When extensions to IETF protocols are made within the IETF, the normal IETF process is followed, including the normal processes for IETF-wide review and IESG approval. Extensions developed in this way should respect the same architectural principles and technical criteria as any other IETF work. In addition to the IETF itself, other Standards Development Organizations (SDOs), vendors, and technology fora may identify a requirement for an extension to an IETF protocol. The question addressed by this document is how such bodies should proceed. There are several possible scenarios: 1. The requirement is straightforward and within the scope of whatever extension mechanism the base protocol includes. 2. The requirement is, or may be, outside that scope, and: 1. The IETF still has an active WG in the area; 2. The IETF has no active WG, but has relevant expertise; 3. The IETF no longer has a nucleus of relevant expertise. Especially in the latter three cases, there are technical risks in extension design, described in the next section. These risks are higher when extensions to IETF protocols are made outside the IETF and without consulting the IETF. This document is focused on appropriate procedures and practices to minimize the chance that extensions developed outside the IETF will encounter these risks and, therefore, become useless or, worse, damaging to interoperability. Architectural considerations are documented elsewhere. This document is directed principally at other SDOs and vendors considering requirements for extensions to IETF protocols. It does not modify formal IETF processes. The IETF claims no special position. Everything said here about IETF protocols would apply with equal force to protocols specified by any SDO. The IETF should follow whatever procedures another SDO lays down for extensions to its own protocols, if the IETF identifies a need for such an extension. 2. Technical Risks in Extensions Extensions may be developed without full understanding of why the existing protocol was designed the way that it is -- e.g., what ideas were brought up during the original development and rejected because of some problem with them. Also, extensions could unintentionally negate some key function of the existing protocol (such as security or congestion control). Design choices can be made without analyzing their impact on the protocol as a whole, and basic underlying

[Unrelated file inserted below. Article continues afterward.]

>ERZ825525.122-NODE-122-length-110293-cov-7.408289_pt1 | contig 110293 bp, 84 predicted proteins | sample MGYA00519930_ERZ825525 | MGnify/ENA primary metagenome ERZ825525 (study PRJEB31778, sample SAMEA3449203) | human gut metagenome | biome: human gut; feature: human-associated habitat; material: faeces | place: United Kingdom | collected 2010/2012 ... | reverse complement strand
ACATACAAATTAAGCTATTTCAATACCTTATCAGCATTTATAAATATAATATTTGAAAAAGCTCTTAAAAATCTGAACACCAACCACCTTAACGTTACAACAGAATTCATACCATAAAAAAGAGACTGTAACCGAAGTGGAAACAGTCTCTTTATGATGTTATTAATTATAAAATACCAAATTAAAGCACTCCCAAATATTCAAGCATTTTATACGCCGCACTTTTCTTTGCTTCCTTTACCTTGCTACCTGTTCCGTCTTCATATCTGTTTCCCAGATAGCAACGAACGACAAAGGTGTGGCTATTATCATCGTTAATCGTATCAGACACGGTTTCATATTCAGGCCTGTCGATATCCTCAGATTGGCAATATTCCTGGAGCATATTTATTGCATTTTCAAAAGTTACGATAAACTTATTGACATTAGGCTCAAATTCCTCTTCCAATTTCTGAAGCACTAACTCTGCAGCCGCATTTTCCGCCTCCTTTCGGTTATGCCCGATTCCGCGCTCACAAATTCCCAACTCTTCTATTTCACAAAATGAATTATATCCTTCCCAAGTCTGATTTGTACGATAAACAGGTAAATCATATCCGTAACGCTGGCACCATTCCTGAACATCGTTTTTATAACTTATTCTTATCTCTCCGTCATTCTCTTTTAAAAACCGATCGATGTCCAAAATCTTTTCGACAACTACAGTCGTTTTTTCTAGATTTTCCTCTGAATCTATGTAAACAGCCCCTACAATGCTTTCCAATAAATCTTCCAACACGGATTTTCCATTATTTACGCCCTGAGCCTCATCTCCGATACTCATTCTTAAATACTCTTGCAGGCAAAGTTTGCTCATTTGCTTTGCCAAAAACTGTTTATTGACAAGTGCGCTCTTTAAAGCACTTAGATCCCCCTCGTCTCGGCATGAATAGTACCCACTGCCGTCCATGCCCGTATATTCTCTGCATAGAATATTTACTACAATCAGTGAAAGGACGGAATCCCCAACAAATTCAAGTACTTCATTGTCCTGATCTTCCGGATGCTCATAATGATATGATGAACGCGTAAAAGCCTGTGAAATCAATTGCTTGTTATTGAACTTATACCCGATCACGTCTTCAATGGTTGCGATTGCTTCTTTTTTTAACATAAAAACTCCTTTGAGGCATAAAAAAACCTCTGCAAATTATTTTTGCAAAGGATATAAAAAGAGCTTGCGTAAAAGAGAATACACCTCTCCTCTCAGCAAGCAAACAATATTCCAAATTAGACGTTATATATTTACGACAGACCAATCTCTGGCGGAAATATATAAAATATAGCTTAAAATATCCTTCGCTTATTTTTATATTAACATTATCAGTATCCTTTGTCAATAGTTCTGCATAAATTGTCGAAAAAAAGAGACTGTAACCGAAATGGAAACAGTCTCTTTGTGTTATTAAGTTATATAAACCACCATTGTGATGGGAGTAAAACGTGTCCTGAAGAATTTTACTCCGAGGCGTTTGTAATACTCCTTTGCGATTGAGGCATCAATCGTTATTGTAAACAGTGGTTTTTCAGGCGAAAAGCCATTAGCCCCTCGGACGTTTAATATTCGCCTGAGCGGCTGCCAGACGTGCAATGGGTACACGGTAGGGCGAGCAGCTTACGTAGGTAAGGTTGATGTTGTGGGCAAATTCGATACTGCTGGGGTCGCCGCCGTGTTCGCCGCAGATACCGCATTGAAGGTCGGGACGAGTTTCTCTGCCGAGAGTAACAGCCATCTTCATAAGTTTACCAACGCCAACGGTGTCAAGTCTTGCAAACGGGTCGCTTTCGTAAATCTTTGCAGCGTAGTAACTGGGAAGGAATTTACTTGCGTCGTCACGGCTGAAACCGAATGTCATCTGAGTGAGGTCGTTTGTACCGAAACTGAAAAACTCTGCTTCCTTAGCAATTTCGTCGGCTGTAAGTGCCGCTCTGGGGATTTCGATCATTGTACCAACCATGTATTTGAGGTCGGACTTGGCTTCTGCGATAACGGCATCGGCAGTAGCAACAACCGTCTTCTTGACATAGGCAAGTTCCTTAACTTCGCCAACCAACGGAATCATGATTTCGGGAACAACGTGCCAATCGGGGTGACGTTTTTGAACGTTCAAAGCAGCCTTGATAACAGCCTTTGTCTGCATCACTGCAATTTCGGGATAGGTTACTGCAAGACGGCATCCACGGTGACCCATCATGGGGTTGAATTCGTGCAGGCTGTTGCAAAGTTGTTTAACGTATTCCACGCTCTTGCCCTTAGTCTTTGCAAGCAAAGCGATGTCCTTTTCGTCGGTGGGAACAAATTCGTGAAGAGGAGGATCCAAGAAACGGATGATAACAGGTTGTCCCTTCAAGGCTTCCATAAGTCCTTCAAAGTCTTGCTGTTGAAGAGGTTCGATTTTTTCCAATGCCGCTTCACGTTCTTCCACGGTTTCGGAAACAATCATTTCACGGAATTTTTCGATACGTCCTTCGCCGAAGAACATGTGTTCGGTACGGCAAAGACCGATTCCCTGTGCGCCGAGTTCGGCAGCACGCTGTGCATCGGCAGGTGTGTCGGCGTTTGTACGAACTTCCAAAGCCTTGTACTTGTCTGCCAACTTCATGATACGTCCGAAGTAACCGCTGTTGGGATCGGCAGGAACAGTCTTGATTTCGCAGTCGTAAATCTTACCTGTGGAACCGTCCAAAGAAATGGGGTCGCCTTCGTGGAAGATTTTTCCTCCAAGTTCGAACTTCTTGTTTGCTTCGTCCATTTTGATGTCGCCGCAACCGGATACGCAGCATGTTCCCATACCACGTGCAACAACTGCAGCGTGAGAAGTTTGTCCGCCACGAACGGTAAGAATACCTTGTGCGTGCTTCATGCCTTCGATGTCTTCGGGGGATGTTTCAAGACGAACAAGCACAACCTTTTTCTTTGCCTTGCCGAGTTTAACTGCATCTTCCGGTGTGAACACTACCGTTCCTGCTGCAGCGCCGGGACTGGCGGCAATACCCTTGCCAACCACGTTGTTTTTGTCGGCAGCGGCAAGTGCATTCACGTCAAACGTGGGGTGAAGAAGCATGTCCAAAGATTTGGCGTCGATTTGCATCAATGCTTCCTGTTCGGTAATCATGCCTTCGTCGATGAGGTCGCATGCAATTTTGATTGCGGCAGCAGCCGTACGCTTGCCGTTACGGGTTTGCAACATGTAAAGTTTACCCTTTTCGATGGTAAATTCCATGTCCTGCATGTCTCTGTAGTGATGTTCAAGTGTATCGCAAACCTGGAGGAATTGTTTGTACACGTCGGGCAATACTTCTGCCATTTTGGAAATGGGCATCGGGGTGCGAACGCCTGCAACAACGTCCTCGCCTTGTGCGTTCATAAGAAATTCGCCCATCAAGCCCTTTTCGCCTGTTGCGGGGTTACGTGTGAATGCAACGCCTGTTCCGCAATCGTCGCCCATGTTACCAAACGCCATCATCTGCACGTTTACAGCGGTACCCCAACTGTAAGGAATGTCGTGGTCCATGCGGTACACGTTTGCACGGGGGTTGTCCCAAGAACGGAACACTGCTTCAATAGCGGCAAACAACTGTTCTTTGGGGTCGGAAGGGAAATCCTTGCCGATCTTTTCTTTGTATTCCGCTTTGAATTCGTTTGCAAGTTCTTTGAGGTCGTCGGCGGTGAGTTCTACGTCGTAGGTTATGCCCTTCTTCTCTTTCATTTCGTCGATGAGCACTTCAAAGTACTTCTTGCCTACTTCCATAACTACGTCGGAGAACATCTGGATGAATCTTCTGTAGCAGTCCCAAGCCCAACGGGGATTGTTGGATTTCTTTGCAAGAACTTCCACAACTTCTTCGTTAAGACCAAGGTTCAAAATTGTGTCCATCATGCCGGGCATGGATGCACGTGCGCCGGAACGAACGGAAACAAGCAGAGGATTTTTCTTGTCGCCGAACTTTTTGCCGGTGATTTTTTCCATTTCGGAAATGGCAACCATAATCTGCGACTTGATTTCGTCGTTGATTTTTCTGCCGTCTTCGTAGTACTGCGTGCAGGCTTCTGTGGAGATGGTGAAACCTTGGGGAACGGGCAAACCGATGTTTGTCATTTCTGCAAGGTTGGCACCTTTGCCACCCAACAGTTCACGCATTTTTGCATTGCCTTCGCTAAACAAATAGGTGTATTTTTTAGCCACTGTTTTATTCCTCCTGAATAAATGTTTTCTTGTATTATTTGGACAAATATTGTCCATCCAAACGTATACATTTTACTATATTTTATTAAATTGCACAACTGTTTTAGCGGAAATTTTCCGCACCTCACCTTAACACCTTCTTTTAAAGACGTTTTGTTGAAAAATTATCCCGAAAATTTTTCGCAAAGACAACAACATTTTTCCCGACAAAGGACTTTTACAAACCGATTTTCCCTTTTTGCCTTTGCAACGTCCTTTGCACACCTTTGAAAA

architectural principles of the protocol can be violated. Also, there is a risk that mutually incompatible extensions may be developed independently. Of course, the IETF itself is not immune to such mistakes, suggesting a need for WGs to document their design decisions (including paths rejected) and some rationale for those decisions, for the benefit of both those within the IETF and those outside the IETF, perhaps years later. Documentation of non-IETF extensions can sometimes be hard to obtain, so assessing the quality of the specification, verifying interoperability, and verifying compatibility with other extensions (including past and future extensions) can be hard or impossible. A set of interrelated extensions to multiple protocols typically carries a greater danger of interoperability issues or incompatibilities than a simple extension. Consequently, it is important that such proposals receive earlier and more in-depth review than unitary extensions. All that can be said about extensions applies with equal or greater force to variations -- in fact, by definition, protocol variations damage interoperability. They must, therefore, be intensely scrutinized. An extension adds features and, if well designed, allows interoperability between old and new implementations. A variation modifies features in such a way that old and new implementations may not interoperate. Throughout this document, what is said about extensions also applies to variations. 3. General Considerations 3.1. The Importance of Interoperability According to its Mission Statement [RFC3935], the IETF produces high quality, relevant technical and engineering documents, including protocol standards. The mission statement goes on to say that the benefit of these standards to the Internet "is in interoperability - that multiple products implementing a standard are able to work together in order to deliver valuable functions to the Internet's users". One consequence of this mission is that the IETF designs protocols for the single Internet. The IETF expects its protocols to work the same everywhere. Protocol extensions designed for limited environments may be reasonable provided that products with these extensions interoperate with products without the extensions. Extensions that break interoperability are unacceptable when products